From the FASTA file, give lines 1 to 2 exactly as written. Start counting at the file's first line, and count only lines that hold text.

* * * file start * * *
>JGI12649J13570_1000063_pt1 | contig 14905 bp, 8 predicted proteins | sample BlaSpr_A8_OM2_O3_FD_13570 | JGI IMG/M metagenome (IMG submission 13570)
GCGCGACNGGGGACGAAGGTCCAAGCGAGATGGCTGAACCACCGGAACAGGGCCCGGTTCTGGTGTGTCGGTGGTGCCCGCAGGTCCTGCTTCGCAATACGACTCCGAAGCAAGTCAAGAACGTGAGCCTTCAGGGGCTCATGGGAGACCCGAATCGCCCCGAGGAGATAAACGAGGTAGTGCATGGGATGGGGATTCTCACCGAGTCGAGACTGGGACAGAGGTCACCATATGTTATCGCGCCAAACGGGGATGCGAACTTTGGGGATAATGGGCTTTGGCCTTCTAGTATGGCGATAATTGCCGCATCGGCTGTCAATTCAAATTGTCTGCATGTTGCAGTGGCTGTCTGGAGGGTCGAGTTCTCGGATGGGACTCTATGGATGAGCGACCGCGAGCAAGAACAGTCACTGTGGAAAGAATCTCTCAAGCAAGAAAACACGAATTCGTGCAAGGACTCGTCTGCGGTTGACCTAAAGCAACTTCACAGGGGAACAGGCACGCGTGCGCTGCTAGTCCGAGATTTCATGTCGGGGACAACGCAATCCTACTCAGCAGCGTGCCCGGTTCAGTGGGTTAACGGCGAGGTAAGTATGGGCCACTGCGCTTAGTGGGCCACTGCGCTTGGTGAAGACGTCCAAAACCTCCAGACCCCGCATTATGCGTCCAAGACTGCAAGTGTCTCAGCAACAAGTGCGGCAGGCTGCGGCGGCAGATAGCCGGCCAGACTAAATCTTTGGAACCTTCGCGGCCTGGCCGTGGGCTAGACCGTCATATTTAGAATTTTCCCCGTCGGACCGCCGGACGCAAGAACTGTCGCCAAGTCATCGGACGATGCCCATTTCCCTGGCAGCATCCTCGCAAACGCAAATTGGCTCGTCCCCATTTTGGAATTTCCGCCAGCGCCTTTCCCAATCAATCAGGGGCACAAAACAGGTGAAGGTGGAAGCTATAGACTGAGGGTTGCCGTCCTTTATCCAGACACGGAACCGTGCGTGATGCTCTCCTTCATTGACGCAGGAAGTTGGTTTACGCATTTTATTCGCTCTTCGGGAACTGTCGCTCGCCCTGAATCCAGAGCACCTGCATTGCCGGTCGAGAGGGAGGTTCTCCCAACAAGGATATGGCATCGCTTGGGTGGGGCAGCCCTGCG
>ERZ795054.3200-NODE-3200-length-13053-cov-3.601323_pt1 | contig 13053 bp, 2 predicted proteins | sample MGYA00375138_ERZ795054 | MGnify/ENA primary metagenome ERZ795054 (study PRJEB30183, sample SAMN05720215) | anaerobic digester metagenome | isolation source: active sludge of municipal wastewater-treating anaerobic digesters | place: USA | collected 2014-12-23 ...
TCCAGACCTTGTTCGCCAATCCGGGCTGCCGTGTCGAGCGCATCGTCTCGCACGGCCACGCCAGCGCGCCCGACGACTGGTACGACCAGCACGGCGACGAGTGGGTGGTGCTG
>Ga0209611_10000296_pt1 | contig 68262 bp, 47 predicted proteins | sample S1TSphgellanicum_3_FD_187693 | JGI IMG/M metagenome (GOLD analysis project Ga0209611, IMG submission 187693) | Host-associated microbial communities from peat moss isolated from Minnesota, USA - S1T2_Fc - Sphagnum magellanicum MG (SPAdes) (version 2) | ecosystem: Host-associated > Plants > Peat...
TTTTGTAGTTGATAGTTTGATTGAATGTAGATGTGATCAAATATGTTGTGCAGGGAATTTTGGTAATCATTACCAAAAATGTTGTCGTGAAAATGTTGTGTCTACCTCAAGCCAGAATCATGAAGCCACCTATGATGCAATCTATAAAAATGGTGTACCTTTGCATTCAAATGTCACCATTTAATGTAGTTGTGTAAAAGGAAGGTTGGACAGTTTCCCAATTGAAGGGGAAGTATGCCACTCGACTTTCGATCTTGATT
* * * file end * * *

>JGI12649J13570_1000063_pt1 | contig 14905 bp, 8 predicted proteins | sample BlaSpr_A8_OM2_O3_FD_13570 | JGI IMG/M metagenome (IMG submission 13570)
GCGCGACNGGGGACGAAGGTCCAAGCGAGATGGCTGAACCACCGGAACAGGGCCCGGTTCTGGTGTGTCGGTGGTGCCCGCAGGTCCTGCTTCGCAATACGACTCCGAAGCAAGTCAAGAACGTGAGCCTTCAGGGGCTCATGGGAGACCCGAATCGCCCCGAGGAGATAAACGAGGTAGTGCATGGGATGGGGATTCTCACCGAGTCGAGACTGGGACAGAGGTCACCATATGTTATCGCGCCAAACGGGGATGCGAACTTTGGGGATAATGGGCTTTGGCCTTCTAGTATGGCGATAATTGCCGCATCGGCTGTCAATTCAAATTGTCTGCATGTTGCAGTGGCTGTCTGGAGGGTCGAGTTCTCGGATGGGACTCTATGGATGAGCGACCGCGAGCAAGAACAGTCACTGTGGAAAGAATCTCTCAAGCAAGAAAACACGAATTCGTGCAAGGACTCGTCTGCGGTTGACCTAAAGCAACTTCACAGGGGAACAGGCACGCGTGCGCTGCTAGTCCGAGATTTCATGTCGGGGACAACGCAATCCTACTCAGCAGCGTGCCCGGTTCAGTGGGTTAACGGCGAGGTAAGTATGGGCCACTGCGCTTAGTGGGCCACTGCGCTTGGTGAAGACGTCCAAAACCTCCAGACCCCGCATTATGCGTCCAAGACTGCAAGTGTCTCAGCAACAAGTGCGGCAGGCTGCGGCGGCAGATAGCCGGCCAGACTAAATCTTTGGAACCTTCGCGGCCTGGCCGTGGGCTAGACCGTCATATTTAGAATTTTCCCCGTCGGACCGCCGGACGCAAGAACTGTCGCCAAGTCATCGGACGATGCCCATTTCCCTGGCAGCATCCTCGCAAACGCAAATTGGCTCGTCCCCATTTTGGAATTTCCGCCAGCGCCTTTCCCAATCAATCAGGGGCACAAAACAGGTGAAGGTGGAAGCTATAGACTGAGGGTTGCCGTCCTTTATCCAGACACGGAACCGTGCGTGATGCTCTCCTTCATTGACGCAGGAAGTTGGTTTACGCATTTTATTCGCTCTTCGGGAACTGTCGCTCGCCCTGAATCCAGAGCACCTGCATTGCCGGTCGAGAGGGAGGTTCTCCCAACAAGGATATGGCATCGCTTGGGTGGGGCAGCCCTGCG